OIL pipeline
Fire at OIL pipeline in

A pipeline of Oil India Limited (OIL) caught fire at Digboi-Duliajan road near Dehing-Patkai National Park on Saturday which has created a sensation in the area.

A video went viral on social media which shows fire coming out of the OIL pipeline near Dehing-Patkai National Park.

Devojit Moran, a local environmentalist of the area, took the video shot after he witnessed the fire in the OIL pipeline.

Moran said, “The Dehing-Patkai National Park is facing a serious threat due to the leakage in the OIL pipeline. The gas and condensate, which comes out due to the leakage, is dangerous for the bio-diversity of Dehing-Patkai National Park,”.

He said, “The OIL pipeline goes through the Dehing-Patkai National Park and if something goes wrong due to the leakage, it will bring risk to the entire bio-diversity of the national park.”

“OIL should take the matter seriously and find out a solution to solve the matter. But it is seen that OIL is not bothered about the problem and despite several complaints, they didn’t take up the matter,” Moran said.

Moran further added, “Recently, Dehing-Patkai was upgraded as a national park but after witnessing the illegal activities at Dehing-Patkai nobody is concerned. No social organisation, no environmental organisation has come forward to raise their voice against the injustice. They only remain as mute spectators,”.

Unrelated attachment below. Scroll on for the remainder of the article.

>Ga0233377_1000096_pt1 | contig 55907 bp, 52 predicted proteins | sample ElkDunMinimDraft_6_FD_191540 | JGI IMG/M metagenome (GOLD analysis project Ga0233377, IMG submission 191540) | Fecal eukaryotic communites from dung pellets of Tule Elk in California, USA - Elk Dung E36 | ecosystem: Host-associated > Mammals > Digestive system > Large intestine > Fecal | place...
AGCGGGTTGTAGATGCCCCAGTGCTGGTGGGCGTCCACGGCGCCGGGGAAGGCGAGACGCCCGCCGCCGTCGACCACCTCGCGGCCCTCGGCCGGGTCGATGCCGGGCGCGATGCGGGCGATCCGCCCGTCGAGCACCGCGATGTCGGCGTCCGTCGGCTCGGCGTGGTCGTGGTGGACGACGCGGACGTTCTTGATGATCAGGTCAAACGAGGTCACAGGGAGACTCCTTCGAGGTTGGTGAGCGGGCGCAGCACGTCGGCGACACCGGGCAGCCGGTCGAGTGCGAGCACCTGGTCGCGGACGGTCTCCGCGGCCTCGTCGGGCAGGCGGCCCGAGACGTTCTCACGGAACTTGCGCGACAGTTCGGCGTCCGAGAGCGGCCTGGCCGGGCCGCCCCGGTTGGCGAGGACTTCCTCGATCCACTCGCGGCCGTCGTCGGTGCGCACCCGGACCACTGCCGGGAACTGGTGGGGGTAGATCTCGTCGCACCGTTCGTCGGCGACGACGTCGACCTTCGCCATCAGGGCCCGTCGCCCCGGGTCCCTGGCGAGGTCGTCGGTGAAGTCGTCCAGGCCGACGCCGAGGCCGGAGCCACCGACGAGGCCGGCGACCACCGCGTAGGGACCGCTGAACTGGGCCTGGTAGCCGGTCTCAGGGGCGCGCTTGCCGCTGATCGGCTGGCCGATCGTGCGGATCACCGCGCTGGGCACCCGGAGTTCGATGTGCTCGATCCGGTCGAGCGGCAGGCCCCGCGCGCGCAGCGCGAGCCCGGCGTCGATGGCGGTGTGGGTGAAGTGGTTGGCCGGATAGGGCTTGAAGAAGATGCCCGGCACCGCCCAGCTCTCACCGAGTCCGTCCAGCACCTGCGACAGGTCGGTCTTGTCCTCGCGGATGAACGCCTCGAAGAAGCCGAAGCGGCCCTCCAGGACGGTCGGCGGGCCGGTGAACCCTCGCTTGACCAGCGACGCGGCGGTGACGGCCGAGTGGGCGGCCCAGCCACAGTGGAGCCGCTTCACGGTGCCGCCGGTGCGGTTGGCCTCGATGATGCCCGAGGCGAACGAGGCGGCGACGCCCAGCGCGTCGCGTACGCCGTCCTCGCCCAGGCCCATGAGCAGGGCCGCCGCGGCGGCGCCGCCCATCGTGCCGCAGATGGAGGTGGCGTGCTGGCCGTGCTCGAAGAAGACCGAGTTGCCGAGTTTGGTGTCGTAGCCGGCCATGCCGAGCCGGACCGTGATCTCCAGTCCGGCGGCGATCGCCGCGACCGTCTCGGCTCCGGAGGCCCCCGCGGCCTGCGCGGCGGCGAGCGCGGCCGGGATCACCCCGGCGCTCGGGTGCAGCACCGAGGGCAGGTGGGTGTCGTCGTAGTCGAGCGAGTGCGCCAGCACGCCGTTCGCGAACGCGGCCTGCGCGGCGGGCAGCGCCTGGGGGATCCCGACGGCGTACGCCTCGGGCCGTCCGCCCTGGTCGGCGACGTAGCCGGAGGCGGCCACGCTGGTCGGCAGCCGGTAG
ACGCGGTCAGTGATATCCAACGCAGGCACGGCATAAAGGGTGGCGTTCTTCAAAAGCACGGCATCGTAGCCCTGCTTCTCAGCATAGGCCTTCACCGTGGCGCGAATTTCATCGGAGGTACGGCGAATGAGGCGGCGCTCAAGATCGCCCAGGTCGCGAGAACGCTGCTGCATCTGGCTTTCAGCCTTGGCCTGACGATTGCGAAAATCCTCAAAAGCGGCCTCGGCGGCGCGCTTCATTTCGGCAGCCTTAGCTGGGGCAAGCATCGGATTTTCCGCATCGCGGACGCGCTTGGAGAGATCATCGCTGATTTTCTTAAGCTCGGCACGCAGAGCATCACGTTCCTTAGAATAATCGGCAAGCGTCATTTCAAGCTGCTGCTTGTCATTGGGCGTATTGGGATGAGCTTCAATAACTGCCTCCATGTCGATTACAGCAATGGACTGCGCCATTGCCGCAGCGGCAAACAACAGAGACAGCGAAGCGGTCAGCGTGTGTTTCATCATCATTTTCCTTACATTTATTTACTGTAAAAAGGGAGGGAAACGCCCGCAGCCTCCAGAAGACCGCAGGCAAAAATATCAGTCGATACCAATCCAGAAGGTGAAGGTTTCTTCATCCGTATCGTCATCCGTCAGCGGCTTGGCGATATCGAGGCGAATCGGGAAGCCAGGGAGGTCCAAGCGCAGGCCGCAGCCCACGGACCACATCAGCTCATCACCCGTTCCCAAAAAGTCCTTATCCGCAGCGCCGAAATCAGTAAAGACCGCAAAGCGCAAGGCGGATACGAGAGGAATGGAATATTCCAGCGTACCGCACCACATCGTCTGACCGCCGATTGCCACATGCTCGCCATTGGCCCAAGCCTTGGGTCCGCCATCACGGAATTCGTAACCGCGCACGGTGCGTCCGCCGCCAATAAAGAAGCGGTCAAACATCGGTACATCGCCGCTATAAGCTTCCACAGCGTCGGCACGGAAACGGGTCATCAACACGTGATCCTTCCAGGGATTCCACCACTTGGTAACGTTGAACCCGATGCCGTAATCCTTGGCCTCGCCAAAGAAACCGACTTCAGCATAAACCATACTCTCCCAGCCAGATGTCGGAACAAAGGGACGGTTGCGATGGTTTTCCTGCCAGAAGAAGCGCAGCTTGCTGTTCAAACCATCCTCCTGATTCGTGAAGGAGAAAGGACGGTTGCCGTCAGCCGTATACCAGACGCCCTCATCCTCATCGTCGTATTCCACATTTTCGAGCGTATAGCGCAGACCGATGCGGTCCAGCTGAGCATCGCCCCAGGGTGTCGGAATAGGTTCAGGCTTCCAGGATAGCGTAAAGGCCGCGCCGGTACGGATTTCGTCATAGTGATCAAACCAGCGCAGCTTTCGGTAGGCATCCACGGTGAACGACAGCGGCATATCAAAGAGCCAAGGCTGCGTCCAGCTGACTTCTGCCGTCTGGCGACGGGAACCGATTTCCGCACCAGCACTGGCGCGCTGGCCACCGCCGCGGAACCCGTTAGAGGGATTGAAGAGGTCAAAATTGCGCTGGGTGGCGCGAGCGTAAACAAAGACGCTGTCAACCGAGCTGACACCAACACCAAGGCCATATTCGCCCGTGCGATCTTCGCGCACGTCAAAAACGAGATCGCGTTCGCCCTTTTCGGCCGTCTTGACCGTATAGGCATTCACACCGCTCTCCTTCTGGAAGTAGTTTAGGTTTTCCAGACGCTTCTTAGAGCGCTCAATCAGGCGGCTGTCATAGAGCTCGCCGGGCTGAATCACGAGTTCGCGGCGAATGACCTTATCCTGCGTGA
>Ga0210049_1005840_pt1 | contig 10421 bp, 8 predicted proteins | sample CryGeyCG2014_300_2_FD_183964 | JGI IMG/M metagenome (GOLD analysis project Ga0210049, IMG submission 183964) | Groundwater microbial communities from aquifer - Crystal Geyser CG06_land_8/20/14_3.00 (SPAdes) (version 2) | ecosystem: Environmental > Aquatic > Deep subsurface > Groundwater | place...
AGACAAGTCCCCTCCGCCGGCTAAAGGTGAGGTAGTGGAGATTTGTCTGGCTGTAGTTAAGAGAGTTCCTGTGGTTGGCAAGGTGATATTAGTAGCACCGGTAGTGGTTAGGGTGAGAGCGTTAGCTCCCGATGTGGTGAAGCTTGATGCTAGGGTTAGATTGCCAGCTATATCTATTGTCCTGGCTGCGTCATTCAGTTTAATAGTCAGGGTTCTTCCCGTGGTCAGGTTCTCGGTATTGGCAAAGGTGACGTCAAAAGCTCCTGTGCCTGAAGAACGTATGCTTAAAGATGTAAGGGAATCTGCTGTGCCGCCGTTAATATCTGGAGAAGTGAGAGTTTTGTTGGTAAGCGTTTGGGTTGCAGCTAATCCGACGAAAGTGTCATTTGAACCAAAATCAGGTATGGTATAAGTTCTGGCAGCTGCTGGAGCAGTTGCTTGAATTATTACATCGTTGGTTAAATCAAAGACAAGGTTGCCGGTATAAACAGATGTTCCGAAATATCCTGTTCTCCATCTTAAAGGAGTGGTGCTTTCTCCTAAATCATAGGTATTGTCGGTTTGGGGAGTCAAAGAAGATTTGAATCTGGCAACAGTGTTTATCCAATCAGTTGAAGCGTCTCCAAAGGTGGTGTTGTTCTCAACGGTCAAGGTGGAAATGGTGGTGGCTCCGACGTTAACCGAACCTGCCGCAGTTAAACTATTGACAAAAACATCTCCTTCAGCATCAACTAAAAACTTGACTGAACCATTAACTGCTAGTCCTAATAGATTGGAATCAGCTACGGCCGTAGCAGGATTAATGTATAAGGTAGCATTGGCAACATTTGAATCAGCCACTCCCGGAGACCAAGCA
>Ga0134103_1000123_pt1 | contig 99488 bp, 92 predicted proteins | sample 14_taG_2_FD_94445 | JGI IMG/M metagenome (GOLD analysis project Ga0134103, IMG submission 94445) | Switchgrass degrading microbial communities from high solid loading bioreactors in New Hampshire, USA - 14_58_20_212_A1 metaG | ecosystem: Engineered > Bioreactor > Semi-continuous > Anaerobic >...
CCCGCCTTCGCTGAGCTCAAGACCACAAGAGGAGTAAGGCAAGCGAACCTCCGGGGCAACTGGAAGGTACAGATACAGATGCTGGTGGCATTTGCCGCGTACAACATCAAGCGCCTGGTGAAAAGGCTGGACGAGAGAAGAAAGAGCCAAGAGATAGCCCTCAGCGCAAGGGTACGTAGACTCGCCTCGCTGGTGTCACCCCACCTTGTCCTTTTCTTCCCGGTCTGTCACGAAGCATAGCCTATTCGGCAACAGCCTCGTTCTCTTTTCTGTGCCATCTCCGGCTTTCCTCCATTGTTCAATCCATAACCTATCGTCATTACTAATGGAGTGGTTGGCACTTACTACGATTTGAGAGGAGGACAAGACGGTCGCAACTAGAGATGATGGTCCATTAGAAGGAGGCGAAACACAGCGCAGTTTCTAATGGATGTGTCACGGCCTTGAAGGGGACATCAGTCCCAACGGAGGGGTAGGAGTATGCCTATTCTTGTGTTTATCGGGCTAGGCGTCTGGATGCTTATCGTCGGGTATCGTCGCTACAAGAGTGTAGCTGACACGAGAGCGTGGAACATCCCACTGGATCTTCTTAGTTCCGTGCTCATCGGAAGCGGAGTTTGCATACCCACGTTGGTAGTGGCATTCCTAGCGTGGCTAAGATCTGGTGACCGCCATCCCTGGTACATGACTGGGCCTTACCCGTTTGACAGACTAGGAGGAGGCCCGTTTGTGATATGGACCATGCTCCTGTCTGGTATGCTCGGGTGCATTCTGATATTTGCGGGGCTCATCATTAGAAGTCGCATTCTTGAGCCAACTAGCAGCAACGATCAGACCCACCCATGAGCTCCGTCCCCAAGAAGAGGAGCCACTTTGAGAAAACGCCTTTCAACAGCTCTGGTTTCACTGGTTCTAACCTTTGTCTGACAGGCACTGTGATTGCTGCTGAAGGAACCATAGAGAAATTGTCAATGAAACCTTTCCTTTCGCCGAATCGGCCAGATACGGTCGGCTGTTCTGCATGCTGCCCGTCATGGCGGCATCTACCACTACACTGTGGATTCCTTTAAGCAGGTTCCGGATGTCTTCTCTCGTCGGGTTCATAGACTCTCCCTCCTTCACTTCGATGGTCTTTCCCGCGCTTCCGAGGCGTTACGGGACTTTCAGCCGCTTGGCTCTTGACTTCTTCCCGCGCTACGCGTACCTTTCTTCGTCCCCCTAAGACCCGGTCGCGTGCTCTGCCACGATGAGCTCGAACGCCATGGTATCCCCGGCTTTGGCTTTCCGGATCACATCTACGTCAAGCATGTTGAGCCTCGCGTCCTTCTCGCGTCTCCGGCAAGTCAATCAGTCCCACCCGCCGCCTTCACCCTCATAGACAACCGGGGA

“OIL has started drilling in Dehing-Patkai National Park which has been affecting the entire surrounding of the national park.”

“Near the drilling site, a small river is situated where a population of elephants come to drink water and now due to the disturbance caused by the drilling they have stopped to come to that place,” Moran alleged.

Sources said oil thieves are active in the area and they sometimes damage the oil pipeline to steal condensate from the pipeline.

The Dehing-Patkai National Park falls under the Jeypore and Soraipung range of Dibrugarh and Tinsukia district.

It covers an area of 234.26 sq km.

Known for its rainforest, the last remaining stretches of Assam Valley Tropical Wet Evergreen Forests, the park is home to elephants, hoolock gibbons, golden cat, clouded leopard and other animals.

Till date, 47 mammal species, 47 reptile species and 310 butterfly species have been recorded.

Avik Chakraborty

Avik Chakraborty is Northeast Now Correspondent in Dibrugarh. He can be reached at: babs8oct@gmail.com